2nd Edition

Acting for Animators
4th Edition

ISBN 9781138669123
Published April 21, 2017 by Routledge
228 Pages 28 B/W Illustrations

USD $48.95

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Book Description

Ed Hooks' essential acting guidebook for animators has been fully revised and updated in this 4th edition.

Hooks uses classical acting theory – from Aristotle to Stanislavsky and beyond – to explain everything from character analysis and physical movement to facial expression and scene structure. He speaks directly to animators, instead of stage or screen actors. Acting for Animators is an invaluable primer for beginner animators and a useful reference for experienced pros.

New to this fourth edition:

- 6 new scene-by-scene acting analyses of animated feature films, including Zootopia and The Little Prince

- an annotated analysis of Walt Disney’s famous 1935 memo to Don Graham, regarding how best to train animators

- advice to the animator about how best to perform visual references

- a chapter on Virtual Reality

- an online database of Ed’s previous film analyses, all in one place.

Table of Contents


534-Word History of Acting

Animator versus Stage Actor - Vive La Difference!

Before we Start, A Few Useful Definitions...

  • Acting
  • An Illusion of Life
  • Action
  • Objective
  • Conflict

Acting: 9 Basic Principles

  • Thinking Tends to Lead to Conclusions, and Emotion Tends to Lead to Action
  • We empathize only with Emotion
  • Empathy vs. Sympathy
  • Theatrical Reality is not the Same Thing as Regular Reality
  • Your Character Should Play an Action in Pursuit of an Objective While Overcoming an Obstacle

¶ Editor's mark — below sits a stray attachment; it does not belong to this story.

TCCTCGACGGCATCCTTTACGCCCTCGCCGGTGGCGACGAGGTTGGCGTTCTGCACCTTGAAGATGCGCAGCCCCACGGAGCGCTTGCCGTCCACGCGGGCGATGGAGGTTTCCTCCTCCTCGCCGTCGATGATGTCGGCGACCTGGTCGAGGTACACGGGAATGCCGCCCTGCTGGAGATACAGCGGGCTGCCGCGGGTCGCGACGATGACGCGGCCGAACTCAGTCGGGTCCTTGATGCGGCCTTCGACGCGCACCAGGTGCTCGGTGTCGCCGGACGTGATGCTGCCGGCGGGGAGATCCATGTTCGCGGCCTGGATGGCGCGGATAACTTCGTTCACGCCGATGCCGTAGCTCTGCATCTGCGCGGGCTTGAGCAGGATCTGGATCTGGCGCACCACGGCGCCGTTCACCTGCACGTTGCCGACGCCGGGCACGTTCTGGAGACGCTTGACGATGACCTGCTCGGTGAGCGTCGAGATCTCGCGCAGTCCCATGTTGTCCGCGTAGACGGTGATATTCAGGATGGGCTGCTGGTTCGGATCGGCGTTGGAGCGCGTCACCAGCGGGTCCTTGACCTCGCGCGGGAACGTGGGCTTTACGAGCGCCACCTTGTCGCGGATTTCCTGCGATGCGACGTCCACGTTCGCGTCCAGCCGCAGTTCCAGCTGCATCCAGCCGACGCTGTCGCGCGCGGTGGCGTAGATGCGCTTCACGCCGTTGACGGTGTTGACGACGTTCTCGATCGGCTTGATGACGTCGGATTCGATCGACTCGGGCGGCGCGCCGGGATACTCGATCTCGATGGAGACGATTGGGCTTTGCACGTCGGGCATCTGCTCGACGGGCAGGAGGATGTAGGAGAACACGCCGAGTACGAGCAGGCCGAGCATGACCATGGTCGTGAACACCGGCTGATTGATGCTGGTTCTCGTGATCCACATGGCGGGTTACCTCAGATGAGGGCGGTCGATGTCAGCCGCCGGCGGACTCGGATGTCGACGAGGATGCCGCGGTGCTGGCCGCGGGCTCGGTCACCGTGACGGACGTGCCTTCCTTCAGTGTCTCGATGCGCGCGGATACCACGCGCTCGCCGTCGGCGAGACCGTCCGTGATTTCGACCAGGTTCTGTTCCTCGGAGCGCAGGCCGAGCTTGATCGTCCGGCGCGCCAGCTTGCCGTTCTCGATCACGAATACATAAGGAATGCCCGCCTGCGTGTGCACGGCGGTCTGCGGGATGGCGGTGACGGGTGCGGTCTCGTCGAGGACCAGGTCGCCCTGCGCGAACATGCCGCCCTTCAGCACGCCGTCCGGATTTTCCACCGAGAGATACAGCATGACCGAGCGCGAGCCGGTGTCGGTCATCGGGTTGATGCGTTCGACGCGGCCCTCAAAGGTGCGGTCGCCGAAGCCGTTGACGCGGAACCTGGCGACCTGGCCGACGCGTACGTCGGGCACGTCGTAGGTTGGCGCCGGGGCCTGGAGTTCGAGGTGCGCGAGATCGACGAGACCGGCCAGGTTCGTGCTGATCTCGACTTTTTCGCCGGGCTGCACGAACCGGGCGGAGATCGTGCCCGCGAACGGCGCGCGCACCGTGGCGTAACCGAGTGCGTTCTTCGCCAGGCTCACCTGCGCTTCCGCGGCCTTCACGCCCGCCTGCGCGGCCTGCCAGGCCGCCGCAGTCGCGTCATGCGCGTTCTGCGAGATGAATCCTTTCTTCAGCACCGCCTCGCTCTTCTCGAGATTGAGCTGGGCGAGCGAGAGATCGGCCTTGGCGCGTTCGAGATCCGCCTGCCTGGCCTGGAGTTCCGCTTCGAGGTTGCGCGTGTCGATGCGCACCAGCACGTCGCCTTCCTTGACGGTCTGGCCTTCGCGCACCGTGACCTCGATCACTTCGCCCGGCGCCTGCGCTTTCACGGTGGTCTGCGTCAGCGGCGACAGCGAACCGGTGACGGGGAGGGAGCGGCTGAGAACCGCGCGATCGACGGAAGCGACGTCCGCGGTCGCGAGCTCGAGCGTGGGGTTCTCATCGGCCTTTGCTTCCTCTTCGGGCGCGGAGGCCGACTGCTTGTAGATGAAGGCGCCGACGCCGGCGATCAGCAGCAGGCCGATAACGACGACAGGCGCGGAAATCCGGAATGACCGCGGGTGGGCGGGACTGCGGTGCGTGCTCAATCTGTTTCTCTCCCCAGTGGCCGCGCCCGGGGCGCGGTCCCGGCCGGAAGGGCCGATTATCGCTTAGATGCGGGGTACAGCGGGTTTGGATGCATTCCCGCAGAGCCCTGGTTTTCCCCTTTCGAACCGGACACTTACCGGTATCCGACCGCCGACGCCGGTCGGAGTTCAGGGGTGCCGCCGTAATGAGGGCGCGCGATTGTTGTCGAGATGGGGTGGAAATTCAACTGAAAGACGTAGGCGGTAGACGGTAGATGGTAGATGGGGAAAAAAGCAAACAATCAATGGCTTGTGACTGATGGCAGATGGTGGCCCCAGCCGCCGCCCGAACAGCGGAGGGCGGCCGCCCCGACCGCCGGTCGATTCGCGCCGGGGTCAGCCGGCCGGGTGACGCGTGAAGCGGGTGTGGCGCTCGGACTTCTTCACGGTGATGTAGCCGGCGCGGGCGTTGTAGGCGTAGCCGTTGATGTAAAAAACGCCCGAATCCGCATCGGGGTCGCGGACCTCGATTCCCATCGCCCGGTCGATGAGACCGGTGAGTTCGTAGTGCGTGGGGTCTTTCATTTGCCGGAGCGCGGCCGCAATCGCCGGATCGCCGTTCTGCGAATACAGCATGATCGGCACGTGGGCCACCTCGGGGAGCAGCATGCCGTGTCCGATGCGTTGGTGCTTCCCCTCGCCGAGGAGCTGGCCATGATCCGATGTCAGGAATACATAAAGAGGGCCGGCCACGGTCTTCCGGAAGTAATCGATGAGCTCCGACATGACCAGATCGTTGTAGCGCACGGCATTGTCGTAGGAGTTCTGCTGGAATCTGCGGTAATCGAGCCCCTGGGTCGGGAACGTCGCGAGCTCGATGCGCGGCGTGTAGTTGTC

• A few words about .,.. Super Objectives
  • Acting is Doing. Acting is also Reacting.
  • Play an Action Until Something Happens to Make You Play a Different Action
  • Scenes Begin in the Middle, Not at the Beginning
  • A Scene is a Negotiation
  • Relationships are the way Characters Feel About Each Other


Why Story Matters

Animating Dialogue

Power Centers

Status Transactions

The Psychological Gesture and Use of Atmosphere

The Adrenaline Moment


Animating Force vs Form

Laban Movement Theory

Heroes, Villains and Your Intended Audience

Our Sense of Sight is More Powerful than ...

Acting is a Process of Exposing, Not Hiding

Active Listening

Video References and Mirrors

Character Analysis - A Template


The Expression of Emotion in the Human Face

The Willing Suspension of Disbelief and Animation


Farce - A Particular Kind of Comedy


Virtual Reality

Video Games


Acting in Video Games

1. Eyes

2. Humor

3. Performance Capture

5. Credibility

6. Dialogue

7. Male/Female Relationships

8. Can a Videogame make a player cry?

Short Animation Guidelines

Introduction to Film Analysis

Acting Analyses:

ALADDIN (1992)







Walt Disney's 1935 Memo to Don Graham


View More



Ed Hooks was a professional actor for 30 years before becoming one of the most respected acting teachers in the world. He has taught Acting for Animators for most major animation studios and video game companies, including Disney Animation, Valve Software, Ubisoft, Warner Brothers, Sony and Electronic Arts, and has been a featured speaker at many international animation festivals and conferences. He teaches at schools such as Ringling College of Art and Animation (Florida) and Filmakademie Baden-Wurtemberg (Germany).